You should have already conducted a few different home inspections before you completed your purchase. However, you should take the time to test out all of the various functions in your home and make sure they're working properly.
Check all of the faucets and showerheads to ensure they run and can be heated, flush all toilets to ensure they don't clog, and test all of your major appliances (oven, refrigerator, dishwater, etc.). Ensure you also turn on your HVAC to test the air conditioning and heating functions. If any significant issues need to be addressed, now is the time to identify them.
- Test the Smoke Detectors and Buy a Fire Extinguisher
These activities are so vital that they get their section separate from the last one. It only takes about 30 seconds for a small fire to spread and turn into an uncontrollable inferno. Functional smoke detectors with fully charged batteries can buy you enough time to exit your home safely.
You might have to replace some of your valuables (unless you've invested in a fireproof safe), but you're less likely to encounter severe burns, smoke inhalation, or other injuries. It's also a good idea to have at least one fire extinguisher that's easily accessible.
Most people keep their fire extinguisher in the kitchen since it's the most likely area to start a fire.
- Deep Clean the Entire House
It's improbable that your new home will ever be this empty again. Once you've moved in all of your stuff and unpacked everything, there will be plenty of spots that you can't clean without a lot of effort.
Now is the time to perform a deep clean in your new house and get all those hard-to-reach spots. It's also a good idea to make any alterations before you get settled in. You might want to paint over the old wallpaper or replace the old carpet with wood flooring.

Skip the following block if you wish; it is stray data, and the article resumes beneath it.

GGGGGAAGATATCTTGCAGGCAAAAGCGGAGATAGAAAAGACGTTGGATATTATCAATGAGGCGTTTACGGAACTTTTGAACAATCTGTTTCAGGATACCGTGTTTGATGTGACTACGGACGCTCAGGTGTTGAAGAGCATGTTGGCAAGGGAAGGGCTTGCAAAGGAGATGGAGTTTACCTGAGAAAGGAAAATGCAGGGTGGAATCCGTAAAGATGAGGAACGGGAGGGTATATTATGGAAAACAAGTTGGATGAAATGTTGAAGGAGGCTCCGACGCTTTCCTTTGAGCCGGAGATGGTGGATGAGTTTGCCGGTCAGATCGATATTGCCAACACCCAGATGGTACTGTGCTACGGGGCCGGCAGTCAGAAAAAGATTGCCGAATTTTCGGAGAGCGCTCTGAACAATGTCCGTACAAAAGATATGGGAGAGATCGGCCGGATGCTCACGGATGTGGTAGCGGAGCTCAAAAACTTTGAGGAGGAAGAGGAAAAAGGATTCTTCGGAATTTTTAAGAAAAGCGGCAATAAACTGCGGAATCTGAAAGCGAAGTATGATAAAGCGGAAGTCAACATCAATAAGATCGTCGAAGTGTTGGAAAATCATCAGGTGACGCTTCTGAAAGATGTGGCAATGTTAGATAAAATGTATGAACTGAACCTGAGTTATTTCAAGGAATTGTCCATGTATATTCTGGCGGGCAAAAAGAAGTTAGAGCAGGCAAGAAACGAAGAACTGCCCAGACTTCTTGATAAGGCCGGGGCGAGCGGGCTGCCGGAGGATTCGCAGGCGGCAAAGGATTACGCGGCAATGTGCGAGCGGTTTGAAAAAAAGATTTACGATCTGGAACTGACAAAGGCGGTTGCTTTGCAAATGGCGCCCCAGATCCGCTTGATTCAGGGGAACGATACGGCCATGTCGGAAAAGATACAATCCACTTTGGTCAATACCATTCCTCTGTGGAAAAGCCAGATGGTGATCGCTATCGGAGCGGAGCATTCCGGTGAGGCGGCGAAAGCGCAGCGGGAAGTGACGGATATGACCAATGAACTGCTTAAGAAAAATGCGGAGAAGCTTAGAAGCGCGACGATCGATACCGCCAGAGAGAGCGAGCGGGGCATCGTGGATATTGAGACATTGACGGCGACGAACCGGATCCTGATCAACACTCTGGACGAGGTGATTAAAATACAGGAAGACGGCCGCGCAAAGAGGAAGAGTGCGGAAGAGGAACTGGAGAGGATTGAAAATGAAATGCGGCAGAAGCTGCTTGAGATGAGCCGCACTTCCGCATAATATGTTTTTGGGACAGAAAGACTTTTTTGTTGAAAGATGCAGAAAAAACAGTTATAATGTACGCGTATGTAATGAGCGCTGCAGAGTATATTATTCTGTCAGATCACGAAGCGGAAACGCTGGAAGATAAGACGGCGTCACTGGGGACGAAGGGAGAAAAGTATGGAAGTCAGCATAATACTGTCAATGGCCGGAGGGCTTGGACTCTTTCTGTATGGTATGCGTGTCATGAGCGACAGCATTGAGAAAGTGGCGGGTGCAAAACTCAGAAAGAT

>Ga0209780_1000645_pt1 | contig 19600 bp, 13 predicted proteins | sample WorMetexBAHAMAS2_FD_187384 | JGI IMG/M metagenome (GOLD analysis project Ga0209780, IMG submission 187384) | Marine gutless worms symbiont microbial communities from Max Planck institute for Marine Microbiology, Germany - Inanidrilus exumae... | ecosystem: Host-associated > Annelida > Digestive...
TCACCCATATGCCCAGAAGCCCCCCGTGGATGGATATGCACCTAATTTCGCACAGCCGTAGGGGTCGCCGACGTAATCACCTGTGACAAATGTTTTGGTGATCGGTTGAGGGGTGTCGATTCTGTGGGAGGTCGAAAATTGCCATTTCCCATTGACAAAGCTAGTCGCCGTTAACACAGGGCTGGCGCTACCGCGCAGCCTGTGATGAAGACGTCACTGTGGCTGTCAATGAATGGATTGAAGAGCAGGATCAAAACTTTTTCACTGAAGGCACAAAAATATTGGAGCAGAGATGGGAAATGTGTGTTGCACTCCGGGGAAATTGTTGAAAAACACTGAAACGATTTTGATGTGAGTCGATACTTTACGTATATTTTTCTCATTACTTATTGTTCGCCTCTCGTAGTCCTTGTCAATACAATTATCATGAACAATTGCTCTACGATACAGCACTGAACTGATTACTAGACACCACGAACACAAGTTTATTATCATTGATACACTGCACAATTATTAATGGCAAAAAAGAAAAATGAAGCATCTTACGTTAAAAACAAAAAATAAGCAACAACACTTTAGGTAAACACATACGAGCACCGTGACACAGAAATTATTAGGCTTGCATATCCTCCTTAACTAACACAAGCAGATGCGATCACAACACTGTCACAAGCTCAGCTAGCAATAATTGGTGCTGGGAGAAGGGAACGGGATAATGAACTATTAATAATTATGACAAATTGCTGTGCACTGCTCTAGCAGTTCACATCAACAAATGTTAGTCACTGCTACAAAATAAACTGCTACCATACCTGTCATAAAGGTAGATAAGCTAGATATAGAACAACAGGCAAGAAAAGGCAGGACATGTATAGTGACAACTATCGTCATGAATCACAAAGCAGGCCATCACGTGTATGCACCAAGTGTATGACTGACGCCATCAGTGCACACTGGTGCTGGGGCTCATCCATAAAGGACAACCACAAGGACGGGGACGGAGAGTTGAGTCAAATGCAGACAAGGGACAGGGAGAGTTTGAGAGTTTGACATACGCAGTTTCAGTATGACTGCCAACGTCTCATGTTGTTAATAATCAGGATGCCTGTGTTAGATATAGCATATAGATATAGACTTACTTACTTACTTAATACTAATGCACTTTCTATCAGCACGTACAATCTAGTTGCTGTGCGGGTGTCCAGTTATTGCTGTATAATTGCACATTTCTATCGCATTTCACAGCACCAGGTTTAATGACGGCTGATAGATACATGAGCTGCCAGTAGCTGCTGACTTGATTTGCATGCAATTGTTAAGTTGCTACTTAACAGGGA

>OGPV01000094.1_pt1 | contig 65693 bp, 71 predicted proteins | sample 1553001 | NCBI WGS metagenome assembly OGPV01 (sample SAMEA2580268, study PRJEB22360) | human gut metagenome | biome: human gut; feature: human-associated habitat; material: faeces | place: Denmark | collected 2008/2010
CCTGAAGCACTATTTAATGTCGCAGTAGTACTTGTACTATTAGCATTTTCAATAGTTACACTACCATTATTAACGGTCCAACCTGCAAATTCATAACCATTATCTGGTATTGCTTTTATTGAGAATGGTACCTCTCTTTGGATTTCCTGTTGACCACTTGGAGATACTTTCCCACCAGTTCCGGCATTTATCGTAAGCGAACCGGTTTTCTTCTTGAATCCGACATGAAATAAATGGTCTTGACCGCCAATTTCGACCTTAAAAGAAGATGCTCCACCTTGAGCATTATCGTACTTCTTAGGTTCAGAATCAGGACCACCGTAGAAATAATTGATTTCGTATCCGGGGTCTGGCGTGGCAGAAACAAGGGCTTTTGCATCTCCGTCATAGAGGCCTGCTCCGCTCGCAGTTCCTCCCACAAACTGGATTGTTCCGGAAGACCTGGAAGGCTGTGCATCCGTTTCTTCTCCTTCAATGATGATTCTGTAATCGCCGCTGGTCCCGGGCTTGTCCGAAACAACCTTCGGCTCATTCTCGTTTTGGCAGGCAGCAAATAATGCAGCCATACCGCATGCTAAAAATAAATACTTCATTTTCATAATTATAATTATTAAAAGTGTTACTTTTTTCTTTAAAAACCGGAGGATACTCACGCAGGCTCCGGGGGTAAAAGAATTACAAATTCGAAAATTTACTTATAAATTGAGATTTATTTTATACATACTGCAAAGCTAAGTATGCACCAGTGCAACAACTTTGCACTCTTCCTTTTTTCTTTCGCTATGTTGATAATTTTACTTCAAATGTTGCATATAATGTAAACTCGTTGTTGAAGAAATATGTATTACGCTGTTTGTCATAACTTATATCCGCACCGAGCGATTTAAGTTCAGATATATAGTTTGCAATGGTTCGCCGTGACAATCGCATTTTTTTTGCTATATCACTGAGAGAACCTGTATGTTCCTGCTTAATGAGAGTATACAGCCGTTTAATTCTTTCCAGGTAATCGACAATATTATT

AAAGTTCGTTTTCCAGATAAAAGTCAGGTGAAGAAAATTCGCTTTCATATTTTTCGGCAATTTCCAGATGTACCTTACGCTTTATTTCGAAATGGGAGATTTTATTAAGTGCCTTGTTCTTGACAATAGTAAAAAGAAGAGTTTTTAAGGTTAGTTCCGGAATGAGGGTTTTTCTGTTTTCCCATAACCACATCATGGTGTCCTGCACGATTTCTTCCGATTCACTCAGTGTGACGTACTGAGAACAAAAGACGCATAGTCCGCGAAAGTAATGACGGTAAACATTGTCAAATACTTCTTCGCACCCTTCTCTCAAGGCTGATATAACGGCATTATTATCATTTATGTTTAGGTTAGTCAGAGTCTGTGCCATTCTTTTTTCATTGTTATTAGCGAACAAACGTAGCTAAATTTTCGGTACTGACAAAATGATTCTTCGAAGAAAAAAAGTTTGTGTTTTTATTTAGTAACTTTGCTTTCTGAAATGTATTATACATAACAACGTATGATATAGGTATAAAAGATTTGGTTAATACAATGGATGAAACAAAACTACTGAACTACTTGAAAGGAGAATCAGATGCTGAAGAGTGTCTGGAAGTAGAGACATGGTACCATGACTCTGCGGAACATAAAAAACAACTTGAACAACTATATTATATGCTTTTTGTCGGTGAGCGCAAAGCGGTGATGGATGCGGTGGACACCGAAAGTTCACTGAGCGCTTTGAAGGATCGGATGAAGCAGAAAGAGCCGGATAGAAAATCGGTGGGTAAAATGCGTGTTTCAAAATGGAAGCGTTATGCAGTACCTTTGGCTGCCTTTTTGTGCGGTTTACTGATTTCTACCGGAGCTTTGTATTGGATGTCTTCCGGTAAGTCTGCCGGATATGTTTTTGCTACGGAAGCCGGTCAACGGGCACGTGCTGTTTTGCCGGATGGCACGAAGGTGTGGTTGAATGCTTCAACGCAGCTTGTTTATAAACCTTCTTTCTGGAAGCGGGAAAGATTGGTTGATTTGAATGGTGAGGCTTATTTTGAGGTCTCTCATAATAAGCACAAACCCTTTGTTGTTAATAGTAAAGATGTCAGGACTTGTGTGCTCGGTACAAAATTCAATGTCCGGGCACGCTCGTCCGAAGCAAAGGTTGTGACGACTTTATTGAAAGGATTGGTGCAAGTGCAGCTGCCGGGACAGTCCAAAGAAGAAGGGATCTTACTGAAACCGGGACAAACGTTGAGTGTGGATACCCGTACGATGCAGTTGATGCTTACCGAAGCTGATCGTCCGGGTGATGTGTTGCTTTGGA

It's easiest to perform these tasks before you unpack everything and get settled in.
- Unpack One Room at a Time
You probably have a lot of stuff that you need to unpack and sort out. It's easiest to focus on one room at a time and not move to the next one until you're finished. You should start with your bedroom since you'll probably be exhausted after such a long day.
After getting your bedroom sorted out, you can move on to the following rooms in your house. The kitchen, bathrooms, other bedrooms, living room, dining room, home office, laundry room, and garage will all be next. Be sure to keep a list of anything that you might need for each room.
- Buy Anything Essential That You're Missing
If you made a list for the last section, you shouldn't have too much of a hard time during this one.
There are bound to be random things your rooms are missing. It might be random items such as a shower curtain in the guest bathroom, ice trays in the kitchen, a surge protector for the office, and coasters for the living room.
The list will probably be pretty long, so the idea is to get everything you need in as few trips to the store as possible.